While small-cap stocks, such as Ur-Energy Inc. (TSE:URE) with its market cap of CA$145m, are popular for their explosive growth, investors should also be aware of their balance sheet to judge whether the company can survive a downturn. Companies operating in the Oil and Gas industry, even ones that are profitable, are inclined towards being higher risk. Evaluating financial health as part of your investment thesis is vital. Here are a few basic checks that are good enough to have a broad overview of the company’s financial strength. Nevertheless, given that I have not delve into the company-specifics, I suggest you dig deeper yourself into URE here.
Does URE produce enough cash relative to debt?
URE has shrunken its total debt levels in the last twelve months, from US$21m to US$16m , which includes long-term debt. With this debt payback, the current cash and short-term investment levels stands at US$12m for investing into the business. Additionally, URE has produced US$1.2m in operating cash flow over the same time period, resulting in an operating cash to total debt ratio of 7.3%, indicating that URE’s debt is not appropriately covered by operating cash. This ratio can also be interpreted as a measure of efficiency as an alternative to return on assets. In URE’s case, it is able to generate 0.073x cash from its debt capital.
Can URE pay its short-term liabilities?
At the current liabilities level of US$7.9m, it appears that the company has maintained a safe level of current assets to meet its obligations, with the current ratio last standing at 1.6x. Generally, for Oil and Gas companies, this is a reasonable ratio as there’s enough of a cash buffer without holding too much capital in low return investments.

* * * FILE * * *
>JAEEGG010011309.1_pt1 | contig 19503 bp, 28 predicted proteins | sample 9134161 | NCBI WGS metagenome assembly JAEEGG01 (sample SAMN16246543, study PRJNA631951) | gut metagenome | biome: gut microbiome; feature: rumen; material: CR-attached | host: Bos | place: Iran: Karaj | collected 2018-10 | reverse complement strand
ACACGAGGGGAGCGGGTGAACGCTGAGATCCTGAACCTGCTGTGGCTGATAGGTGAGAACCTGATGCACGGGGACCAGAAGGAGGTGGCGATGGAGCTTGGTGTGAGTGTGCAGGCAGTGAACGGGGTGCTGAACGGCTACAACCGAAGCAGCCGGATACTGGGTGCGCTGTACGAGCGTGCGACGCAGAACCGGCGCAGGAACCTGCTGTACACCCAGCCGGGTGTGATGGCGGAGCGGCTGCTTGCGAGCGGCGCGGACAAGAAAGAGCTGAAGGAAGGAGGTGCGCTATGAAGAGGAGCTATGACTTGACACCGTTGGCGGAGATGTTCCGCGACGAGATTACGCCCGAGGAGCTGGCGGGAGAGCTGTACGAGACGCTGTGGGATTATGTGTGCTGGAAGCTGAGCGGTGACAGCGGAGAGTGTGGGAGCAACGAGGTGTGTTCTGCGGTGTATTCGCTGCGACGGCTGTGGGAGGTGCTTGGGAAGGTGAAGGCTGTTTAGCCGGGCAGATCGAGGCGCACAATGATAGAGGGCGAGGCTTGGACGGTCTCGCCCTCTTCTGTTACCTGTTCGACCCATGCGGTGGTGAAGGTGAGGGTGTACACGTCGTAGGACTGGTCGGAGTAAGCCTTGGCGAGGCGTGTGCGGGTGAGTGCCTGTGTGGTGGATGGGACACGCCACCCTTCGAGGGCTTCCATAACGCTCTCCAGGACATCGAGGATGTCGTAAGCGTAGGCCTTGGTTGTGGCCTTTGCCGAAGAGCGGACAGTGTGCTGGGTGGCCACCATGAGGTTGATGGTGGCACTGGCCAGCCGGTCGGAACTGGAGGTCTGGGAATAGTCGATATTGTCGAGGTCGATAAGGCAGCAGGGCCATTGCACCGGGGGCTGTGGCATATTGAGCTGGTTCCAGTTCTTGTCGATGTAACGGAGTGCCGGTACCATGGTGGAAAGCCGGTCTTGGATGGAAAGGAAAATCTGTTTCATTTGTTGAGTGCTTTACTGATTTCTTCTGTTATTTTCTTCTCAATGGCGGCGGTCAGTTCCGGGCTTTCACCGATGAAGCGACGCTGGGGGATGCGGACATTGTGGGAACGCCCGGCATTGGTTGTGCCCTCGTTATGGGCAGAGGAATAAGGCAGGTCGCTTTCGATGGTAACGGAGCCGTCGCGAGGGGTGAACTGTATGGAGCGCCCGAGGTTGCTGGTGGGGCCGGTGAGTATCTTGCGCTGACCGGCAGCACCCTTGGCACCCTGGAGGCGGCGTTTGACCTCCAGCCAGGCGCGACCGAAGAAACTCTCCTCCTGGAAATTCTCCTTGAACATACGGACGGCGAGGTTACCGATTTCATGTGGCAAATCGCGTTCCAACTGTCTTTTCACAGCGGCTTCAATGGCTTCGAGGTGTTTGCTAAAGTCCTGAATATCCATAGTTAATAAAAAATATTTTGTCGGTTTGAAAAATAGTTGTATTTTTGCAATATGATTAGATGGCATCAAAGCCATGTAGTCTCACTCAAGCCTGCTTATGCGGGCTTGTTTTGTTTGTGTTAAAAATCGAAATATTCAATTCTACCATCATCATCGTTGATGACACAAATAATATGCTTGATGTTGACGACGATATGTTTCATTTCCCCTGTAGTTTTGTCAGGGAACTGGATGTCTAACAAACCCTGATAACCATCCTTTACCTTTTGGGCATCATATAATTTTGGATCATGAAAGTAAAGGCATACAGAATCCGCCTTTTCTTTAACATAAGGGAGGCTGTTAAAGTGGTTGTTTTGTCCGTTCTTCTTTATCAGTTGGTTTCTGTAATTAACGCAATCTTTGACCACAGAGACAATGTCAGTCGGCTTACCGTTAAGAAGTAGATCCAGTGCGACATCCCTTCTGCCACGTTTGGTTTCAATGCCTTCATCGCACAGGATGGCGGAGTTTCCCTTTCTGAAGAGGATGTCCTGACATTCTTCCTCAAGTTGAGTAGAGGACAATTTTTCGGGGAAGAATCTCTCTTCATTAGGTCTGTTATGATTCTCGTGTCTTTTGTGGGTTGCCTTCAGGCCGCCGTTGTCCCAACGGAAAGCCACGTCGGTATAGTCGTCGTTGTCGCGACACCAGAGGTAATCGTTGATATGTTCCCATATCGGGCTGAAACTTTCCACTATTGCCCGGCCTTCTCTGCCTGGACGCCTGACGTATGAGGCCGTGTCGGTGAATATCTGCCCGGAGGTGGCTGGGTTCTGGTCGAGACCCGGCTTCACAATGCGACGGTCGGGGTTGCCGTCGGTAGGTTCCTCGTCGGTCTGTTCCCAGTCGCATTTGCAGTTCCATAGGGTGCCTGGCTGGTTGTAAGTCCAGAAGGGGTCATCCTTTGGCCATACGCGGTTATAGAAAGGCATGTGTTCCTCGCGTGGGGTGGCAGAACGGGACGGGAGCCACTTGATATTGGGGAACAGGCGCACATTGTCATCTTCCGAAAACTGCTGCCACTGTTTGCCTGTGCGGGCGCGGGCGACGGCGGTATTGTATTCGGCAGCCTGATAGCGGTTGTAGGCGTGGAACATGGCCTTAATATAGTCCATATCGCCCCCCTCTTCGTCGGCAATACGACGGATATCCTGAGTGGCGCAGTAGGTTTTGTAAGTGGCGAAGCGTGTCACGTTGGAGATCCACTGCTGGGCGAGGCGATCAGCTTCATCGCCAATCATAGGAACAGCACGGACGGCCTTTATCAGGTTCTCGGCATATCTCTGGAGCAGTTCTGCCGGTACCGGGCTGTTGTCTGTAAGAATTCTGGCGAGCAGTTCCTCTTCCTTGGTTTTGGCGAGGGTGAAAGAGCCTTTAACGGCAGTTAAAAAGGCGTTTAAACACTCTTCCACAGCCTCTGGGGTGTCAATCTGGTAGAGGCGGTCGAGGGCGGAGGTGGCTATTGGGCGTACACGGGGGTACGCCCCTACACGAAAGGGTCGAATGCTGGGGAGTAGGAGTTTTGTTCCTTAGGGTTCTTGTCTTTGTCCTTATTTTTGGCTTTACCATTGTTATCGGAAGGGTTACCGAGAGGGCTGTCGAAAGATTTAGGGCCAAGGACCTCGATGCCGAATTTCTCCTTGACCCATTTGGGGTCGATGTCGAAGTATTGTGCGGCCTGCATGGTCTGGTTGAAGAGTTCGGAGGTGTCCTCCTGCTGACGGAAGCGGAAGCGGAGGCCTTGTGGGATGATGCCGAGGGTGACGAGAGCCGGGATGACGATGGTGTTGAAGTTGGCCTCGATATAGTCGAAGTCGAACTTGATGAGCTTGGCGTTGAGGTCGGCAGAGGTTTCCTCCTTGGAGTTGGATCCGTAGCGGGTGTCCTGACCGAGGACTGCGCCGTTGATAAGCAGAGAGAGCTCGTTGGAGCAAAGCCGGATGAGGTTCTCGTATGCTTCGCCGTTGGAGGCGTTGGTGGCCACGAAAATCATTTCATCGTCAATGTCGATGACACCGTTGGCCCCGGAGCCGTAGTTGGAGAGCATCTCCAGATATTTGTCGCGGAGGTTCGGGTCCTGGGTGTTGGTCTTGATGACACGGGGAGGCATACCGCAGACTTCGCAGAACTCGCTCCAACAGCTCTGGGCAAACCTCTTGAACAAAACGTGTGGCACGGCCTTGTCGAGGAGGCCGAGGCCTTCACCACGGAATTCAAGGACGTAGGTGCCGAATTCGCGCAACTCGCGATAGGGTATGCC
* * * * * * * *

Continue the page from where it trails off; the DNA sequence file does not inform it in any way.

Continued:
Does URE face the risk of succumbing to its debt-load?
With debt at 30% of equity, URE may be thought of as appropriately levered. This range is considered safe as URE is not taking on too much debt obligation, which may be constraining for future growth. We can test if URE’s debt levels are sustainable by measuring interest payments against earnings of a company. Ideally, earnings before interest and tax (EBIT) should cover net interest by at least three times. For URE, the ratio of 0.26x suggests that interest is not strongly covered, which means that lenders may be more reluctant to lend out more funding as URE’s low interest coverage already puts the company at higher risk of default.
URE’s high cash coverage and appropriate debt levels indicate its ability to utilise its borrowings efficiently in order to generate ample cash flow. In addition to this, the company will be able to pay all of its upcoming liabilities from its current short-term assets. This is only a rough assessment of financial health, and I’m sure URE has company-specific issues impacting its capital structure decisions. You should continue to research Ur-Energy to get a better picture of the stock by looking at:
- Future Outlook: What are well-informed industry analysts predicting for URE’s future growth? Take a look at our free research report of analyst consensus for URE’s outlook.
- Valuation: What is URE worth today? Is the stock undervalued, even when its growth outlook is factored into its intrinsic value? The intrinsic value infographic in our free research report helps visualize whether URE is currently mispriced by the market.
- Other High-Performing Stocks: Are there other stocks that provide better prospects with proven track records? Explore our free list of these great stocks here.
To help readers see past the short term volatility of the financial market, we aim to bring you a long-term focused research analysis purely driven by fundamental data. Note that our analysis does not factor in the latest price-sensitive company announcements.
The author is an independent contributor and at the time of publication had no position in the stocks mentioned. For errors that warrant correction please contact the editor at firstname.lastname@example.org.